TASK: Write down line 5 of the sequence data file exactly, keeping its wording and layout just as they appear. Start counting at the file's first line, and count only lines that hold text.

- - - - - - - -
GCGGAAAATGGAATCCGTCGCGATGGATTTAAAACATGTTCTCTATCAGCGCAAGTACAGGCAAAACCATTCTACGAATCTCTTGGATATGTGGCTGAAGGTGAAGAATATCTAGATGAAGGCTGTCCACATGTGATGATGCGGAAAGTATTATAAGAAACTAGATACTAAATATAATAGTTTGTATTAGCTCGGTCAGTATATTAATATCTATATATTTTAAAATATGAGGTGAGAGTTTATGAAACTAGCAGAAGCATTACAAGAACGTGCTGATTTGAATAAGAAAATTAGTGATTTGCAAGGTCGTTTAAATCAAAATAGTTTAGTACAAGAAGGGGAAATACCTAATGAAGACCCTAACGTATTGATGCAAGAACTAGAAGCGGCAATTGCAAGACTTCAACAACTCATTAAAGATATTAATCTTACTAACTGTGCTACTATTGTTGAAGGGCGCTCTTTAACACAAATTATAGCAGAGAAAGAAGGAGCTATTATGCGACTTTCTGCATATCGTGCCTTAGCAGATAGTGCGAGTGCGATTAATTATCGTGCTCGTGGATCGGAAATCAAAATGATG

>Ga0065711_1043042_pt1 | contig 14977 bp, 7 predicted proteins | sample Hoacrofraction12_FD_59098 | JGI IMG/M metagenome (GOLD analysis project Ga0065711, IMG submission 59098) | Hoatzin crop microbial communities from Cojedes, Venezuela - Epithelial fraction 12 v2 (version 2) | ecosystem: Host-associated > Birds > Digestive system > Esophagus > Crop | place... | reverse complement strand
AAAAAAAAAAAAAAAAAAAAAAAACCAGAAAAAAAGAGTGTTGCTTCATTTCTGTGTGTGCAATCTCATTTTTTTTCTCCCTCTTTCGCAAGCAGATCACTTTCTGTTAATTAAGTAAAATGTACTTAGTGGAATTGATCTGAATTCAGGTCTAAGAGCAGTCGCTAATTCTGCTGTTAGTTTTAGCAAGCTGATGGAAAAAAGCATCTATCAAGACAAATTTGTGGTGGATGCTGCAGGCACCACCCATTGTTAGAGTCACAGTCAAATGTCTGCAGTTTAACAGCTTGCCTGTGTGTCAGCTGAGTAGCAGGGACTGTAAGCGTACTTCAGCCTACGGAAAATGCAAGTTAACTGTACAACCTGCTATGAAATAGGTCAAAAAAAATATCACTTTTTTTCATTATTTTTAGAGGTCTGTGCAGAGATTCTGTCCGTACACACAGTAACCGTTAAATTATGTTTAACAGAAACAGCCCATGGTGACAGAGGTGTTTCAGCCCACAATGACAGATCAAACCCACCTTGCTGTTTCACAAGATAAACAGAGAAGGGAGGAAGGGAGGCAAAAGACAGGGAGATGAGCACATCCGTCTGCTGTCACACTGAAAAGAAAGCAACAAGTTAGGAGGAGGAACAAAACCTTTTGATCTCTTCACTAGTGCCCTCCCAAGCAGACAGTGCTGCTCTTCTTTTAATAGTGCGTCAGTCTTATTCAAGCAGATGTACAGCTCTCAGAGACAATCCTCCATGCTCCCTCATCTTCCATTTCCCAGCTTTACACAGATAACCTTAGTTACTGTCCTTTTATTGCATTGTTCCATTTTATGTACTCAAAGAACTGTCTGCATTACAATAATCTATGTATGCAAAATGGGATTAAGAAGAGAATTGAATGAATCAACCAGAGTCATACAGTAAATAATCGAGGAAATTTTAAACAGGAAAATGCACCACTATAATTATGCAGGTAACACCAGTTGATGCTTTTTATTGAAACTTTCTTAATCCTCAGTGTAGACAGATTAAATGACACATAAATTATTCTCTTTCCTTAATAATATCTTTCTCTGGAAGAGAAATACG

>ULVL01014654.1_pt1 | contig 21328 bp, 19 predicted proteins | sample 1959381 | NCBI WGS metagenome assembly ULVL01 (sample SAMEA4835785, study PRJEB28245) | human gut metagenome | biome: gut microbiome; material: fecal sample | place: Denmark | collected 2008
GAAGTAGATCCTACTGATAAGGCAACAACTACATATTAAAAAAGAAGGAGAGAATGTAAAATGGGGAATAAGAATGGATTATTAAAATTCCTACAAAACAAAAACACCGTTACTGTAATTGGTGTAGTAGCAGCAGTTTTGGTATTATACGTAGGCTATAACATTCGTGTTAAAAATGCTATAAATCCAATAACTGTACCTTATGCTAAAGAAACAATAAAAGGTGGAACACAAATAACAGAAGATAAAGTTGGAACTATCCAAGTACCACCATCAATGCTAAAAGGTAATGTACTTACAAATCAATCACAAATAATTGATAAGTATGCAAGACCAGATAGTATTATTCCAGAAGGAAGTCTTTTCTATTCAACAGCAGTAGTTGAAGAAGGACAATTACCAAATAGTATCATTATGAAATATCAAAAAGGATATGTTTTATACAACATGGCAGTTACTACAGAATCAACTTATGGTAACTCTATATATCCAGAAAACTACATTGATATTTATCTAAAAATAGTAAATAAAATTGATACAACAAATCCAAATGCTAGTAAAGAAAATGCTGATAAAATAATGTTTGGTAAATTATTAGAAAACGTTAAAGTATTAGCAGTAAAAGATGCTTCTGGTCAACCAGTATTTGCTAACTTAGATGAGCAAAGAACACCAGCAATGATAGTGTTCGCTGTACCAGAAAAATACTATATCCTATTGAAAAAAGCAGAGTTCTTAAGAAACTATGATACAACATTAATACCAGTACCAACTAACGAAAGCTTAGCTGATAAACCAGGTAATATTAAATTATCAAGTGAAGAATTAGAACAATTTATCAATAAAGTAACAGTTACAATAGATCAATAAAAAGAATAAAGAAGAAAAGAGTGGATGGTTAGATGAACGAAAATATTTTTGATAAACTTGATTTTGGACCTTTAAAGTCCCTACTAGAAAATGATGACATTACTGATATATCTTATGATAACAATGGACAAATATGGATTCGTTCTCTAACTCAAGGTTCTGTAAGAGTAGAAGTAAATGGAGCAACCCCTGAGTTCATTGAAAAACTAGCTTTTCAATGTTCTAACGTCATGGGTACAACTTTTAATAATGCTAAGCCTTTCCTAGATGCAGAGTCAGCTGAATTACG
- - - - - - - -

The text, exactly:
GAAGTAGATCCTACTGATAAGGCAACAACTACATATTAAAAAAGAAGGAGAGAATGTAAAATGGGGAATAAGAATGGATTATTAAAATTCCTACAAAACAAAAACACCGTTACTGTAATTGGTGTAGTAGCAGCAGTTTTGGTATTATACGTAGGCTATAACATTCGTGTTAAAAATGCTATAAATCCAATAACTGTACCTTATGCTAAAGAAACAATAAAAGGTGGAACACAAATAACAGAAGATAAAGTTGGAACTATCCAAGTACCACCATCAATGCTAAAAGGTAATGTACTTACAAATCAATCACAAATAATTGATAAGTATGCAAGACCAGATAGTATTATTCCAGAAGGAAGTCTTTTCTATTCAACAGCAGTAGTTGAAGAAGGACAATTACCAAATAGTATCATTATGAAATATCAAAAAGGATATGTTTTATACAACATGGCAGTTACTACAGAATCAACTTATGGTAACTCTATATATCCAGAAAACTACATTGATATTTATCTAAAAATAGTAAATAAAATTGATACAACAAATCCAAATGCTAGTAAAGAAAATGCTGATAAAATAATGTTTGGTAAATTATTAGAAAACGTTAAAGTATTAGCAGTAAAAGATGCTTCTGGTCAACCAGTATTTGCTAACTTAGATGAGCAAAGAACACCAGCAATGATAGTGTTCGCTGTACCAGAAAAATACTATATCCTATTGAAAAAAGCAGAGTTCTTAAGAAACTATGATACAACATTAATACCAGTACCAACTAACGAAAGCTTAGCTGATAAACCAGGTAATATTAAATTATCAAGTGAAGAATTAGAACAATTTATCAATAAAGTAACAGTTACAATAGATCAATAAAAAGAATAAAGAAGAAAAGAGTGGATGGTTAGATGAACGAAAATATTTTTGATAAACTTGATTTTGGACCTTTAAAGTCCCTACTAGAAAATGATGACATTACTGATATATCTTATGATAACAATGGACAAATATGGATTCGTTCTCTAACTCAAGGTTCTGTAAGAGTAGAAGTAAATGGAGCAACCCCTGAGTTCATTGAAAAACTAGCTTTTCAATGTTCTAACGTCATGGGTACAACTTTTAATAATGCTAAGCCTTTCCTAGATGCAGAGTCAGCTGAATTACG